All breeders have important decisions to make when doing health clearances on their breeding stock.

Much homework is needed to ensure that we do the health clearances, that are most needed, for our specific breed.

We have guidance from our Breed Clubs, Havanese Fanciers of Canada (HFC) and Havanese Owners and Lovers of Ontario (HOLA).

However we must still do our research, to ensure that we are doing health clearances on all areas of importance to our wonderful wee breed, so as to enrich the lives of the puppies that we produce.

All breeder members of HFC and HOLA are required by our clubs to do OFA Eye and OFA Patella Clearances. 

Through research I have found that more testing is necessary to rule out genetic predisposition to Cardiac Disease, Genetic Thyroid Disease,  and Legg Calve Perth Disease.

Delsol havanese does the following health testing
1) eyes cleared CAER annually by canine opthomologist
2) OFA  cardiac clearance - done annually
3) OFA patellaas clearance - done annually
4) OFA LCPD clearance done after one year of age
5) OFA Thyroid clearance done after one year of age
6) DNA for genetic diversity by UC Davis Veterinarian Division

Legg Calve Perthe Disease
Disintegration of Hip Joint in Dogs

Legg-Calvé-Perthes Disease involves spontaneous degeneration of the head on the femur bone, located in the dog's hind leg. This results in disintegration of the hip joint (coxofemoral) and bone and joint inflammation (osteoarthritis).

The exact cause of the condition is unknown, though blood supply issues to the femoral head are usually seen in dogs suffering from Legg-Calvé-Perthes Disease. It is commonly seen in miniature, toy, and small-breed dogs, and has a genetic basis in Manchester terriers. Moreover, most dogs affected with Legg-Calvé-Perthes Disease are five to eight months in age.

Juvenile Cataracts

Juvenile cataracts, also known as congenital cataracts, is a type of cataracts. Cataracts are a condition in which there is a loss of transparency in the lens of the eye. In juvenile cataracts, the condition appears before six years of age and typically both eyes are affected. However, in some cases, both eyes are not affected at the same time. Over eighty different breeds of dogs have been reported to have been affected by juvenile cataracts. In rare cases, the juvenile cataracts have been spontaneously reabsorbed. When this occurs, it typically happens within the first year of the appearance of the cataracts. It is thought that juvenile cataracts are an autosomal recessive trait. Therefore, dogs affected by juvenile cataracts should not be bred.

Patellar Luxation in Dogs
Patellar luxation occurs when the dog's kneecap (patella) is dislocated from its normal anatomic position in the groove of the thigh bone (femur). When the kneecap is dislocated from the groove of the thigh bone, it can only be returned to its normal position once the quadriceps muscles in the hind legs of the animal relax and lengthen. It is for this reason that most dogs with the condition will hold up their hind legs for a few minutes.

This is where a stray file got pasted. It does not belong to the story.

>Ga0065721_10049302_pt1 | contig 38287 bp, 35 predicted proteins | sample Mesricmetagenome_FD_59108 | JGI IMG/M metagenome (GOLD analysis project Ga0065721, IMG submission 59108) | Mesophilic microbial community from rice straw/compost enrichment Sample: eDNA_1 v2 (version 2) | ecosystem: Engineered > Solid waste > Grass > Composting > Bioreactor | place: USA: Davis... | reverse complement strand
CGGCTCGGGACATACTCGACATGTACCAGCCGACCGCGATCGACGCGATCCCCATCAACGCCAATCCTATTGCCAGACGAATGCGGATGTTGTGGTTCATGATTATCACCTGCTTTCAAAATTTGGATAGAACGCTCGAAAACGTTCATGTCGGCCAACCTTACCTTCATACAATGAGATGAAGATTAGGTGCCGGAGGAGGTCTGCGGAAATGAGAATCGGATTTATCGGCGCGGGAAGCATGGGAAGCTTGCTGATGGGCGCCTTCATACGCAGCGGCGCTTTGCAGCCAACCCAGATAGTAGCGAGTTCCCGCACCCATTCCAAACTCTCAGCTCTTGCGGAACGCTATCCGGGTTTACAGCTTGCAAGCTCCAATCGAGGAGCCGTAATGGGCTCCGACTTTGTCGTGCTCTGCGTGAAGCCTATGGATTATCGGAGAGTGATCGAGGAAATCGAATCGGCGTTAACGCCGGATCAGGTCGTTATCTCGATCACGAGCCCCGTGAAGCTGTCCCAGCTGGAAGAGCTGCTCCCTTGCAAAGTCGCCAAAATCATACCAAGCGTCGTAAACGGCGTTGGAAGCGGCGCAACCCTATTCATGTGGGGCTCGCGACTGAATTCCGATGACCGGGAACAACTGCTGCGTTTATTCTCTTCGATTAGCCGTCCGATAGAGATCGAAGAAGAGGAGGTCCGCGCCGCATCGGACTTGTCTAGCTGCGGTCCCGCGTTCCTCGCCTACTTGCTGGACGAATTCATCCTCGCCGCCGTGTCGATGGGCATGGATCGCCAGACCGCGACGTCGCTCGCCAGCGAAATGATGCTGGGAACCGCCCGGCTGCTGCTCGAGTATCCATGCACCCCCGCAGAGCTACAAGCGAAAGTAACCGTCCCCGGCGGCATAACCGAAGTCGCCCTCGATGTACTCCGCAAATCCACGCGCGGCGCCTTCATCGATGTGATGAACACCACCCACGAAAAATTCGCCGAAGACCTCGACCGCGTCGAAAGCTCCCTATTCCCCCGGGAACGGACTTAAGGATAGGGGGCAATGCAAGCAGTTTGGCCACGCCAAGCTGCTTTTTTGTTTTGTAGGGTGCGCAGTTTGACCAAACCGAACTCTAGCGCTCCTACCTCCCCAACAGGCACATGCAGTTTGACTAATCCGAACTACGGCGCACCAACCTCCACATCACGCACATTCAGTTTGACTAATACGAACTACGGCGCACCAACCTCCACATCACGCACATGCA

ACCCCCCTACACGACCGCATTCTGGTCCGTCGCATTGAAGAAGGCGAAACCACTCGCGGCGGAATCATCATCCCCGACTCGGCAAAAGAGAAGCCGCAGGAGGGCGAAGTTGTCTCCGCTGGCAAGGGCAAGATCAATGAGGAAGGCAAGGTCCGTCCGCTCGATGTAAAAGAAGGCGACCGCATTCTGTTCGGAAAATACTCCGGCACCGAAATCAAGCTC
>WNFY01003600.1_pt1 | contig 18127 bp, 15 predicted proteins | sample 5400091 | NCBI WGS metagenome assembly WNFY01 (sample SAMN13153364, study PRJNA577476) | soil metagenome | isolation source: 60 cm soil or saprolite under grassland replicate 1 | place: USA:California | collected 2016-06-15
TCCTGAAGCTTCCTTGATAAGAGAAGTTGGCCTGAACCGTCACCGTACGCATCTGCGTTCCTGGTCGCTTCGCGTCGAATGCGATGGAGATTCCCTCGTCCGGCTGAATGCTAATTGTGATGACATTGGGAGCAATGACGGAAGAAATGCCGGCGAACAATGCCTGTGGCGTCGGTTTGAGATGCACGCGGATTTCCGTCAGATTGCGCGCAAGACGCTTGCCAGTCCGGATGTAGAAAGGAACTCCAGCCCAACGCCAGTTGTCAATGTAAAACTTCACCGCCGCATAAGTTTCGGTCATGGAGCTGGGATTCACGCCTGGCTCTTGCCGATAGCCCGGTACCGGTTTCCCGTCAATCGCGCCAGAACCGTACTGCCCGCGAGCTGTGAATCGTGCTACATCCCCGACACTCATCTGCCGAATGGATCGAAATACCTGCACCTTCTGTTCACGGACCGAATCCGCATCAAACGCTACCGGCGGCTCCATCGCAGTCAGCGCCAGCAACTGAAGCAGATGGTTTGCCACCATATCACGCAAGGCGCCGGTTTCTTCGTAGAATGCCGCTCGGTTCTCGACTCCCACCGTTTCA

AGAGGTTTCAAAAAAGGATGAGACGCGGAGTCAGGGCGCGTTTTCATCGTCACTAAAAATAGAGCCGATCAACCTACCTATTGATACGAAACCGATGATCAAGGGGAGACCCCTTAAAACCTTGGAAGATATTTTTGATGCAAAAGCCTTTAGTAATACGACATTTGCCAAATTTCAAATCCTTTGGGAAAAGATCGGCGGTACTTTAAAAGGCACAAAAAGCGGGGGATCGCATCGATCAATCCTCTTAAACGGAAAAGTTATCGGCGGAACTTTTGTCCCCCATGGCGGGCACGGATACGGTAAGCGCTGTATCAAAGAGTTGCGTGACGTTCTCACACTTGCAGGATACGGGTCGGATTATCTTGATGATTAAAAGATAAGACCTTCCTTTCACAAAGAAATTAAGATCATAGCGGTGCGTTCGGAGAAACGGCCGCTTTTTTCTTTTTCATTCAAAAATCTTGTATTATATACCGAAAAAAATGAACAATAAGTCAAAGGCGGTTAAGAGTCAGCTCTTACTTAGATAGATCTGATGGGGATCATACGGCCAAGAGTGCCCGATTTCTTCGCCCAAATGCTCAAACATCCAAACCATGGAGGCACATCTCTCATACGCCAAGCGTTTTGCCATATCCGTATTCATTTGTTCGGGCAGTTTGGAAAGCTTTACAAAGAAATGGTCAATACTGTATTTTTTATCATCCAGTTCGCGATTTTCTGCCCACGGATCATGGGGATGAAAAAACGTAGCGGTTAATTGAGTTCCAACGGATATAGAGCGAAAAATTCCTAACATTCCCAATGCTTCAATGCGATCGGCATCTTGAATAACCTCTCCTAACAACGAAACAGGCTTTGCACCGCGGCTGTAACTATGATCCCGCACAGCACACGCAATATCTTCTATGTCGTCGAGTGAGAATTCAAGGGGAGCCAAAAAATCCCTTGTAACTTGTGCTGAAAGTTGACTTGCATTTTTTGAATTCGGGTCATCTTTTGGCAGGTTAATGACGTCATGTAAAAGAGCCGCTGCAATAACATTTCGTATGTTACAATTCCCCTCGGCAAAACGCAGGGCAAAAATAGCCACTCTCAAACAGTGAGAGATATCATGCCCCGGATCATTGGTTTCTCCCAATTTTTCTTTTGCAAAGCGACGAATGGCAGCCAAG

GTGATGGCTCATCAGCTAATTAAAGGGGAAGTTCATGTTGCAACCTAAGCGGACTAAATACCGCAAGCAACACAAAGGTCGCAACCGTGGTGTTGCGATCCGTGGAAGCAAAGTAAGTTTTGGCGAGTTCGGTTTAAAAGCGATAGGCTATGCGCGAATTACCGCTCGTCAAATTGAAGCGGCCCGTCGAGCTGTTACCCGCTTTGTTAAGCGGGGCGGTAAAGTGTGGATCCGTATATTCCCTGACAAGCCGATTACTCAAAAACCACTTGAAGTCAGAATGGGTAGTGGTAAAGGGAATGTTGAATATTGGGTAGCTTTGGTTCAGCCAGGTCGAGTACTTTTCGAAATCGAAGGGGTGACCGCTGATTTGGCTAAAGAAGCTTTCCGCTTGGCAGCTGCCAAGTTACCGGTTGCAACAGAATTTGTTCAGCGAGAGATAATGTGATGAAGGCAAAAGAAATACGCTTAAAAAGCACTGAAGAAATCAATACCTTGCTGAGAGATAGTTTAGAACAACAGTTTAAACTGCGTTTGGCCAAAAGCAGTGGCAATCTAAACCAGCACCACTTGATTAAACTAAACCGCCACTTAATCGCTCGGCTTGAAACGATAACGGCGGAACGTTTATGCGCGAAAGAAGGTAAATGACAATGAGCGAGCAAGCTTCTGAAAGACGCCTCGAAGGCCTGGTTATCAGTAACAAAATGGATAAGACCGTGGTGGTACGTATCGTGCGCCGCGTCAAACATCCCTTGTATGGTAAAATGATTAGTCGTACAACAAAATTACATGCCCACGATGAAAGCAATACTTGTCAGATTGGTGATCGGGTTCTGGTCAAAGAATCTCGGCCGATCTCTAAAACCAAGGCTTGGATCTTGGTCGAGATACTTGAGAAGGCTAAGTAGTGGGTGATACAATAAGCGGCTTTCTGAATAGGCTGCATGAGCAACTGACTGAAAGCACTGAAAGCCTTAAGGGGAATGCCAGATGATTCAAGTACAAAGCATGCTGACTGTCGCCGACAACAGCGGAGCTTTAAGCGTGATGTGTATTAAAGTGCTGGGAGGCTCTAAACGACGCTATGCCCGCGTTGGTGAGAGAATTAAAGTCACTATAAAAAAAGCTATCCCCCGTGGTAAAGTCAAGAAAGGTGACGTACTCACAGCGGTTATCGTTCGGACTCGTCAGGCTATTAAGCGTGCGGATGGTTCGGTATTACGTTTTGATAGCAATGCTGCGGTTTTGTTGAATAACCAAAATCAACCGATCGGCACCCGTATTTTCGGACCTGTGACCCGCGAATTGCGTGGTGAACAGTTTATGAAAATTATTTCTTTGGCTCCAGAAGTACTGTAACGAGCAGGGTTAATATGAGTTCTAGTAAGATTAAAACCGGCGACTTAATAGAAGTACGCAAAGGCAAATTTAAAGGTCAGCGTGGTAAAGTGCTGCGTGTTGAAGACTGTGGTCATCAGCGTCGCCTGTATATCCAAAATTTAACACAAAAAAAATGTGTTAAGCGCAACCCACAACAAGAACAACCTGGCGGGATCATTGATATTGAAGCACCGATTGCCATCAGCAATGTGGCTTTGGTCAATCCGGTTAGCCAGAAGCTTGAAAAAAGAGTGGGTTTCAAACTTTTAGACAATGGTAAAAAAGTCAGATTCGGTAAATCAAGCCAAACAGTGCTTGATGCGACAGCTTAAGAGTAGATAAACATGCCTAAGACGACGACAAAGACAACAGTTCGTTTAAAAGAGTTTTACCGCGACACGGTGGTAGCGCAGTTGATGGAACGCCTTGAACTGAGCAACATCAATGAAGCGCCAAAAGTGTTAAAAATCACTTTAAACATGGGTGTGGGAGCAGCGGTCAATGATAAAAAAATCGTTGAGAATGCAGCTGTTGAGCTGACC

A dislocated kneecap is one of the most prevalent knee joint abnormalities in dogs. The condition is most common in toy and miniature dog breeds such as the Yorkshire Terrier, Pomeranian, Pekingese, Chihuahua, and Boston Terrier. Female dogs are 1 1/2 times more likely to acquire the condition.

Congenital Thyroid Disease
The thyroid gland is butterfly-shaped and located near the larynx (Adam's apple) in the dog's neck. The thyroid gland combines the amino acid tyrosine with iodine in order to manufacture thyroid hormone. The pituitary gland near the brain exerts control over the thyroid gland. Thyroid stimulating hormone (TSH) produced by the pituitary gland stimulates the thyroid gland to produce thyroid hormone, often called thyroxine. Thyroxine is the hormone that controls metabolic and activity levels in the body. The thyroid gland also secretes another hormone, calcitonin, which is necessary for proper calcium metabolism.
Although hypothyroidism or an underactive thyroid gland is common in the dog, most cases develop during adulthood, usually in middle-aged dogs. Congenital (occurring at less than one year of age) hypothyroidism can occur in puppies but is much more rare than adult onset hypothyroidism. Most cases of hypothyroidism in the puppy are due to a lack of proper development of the thyroid gland rather than the failure of a normal thyroid gland, as is the case in adult onset hypothyroidism.

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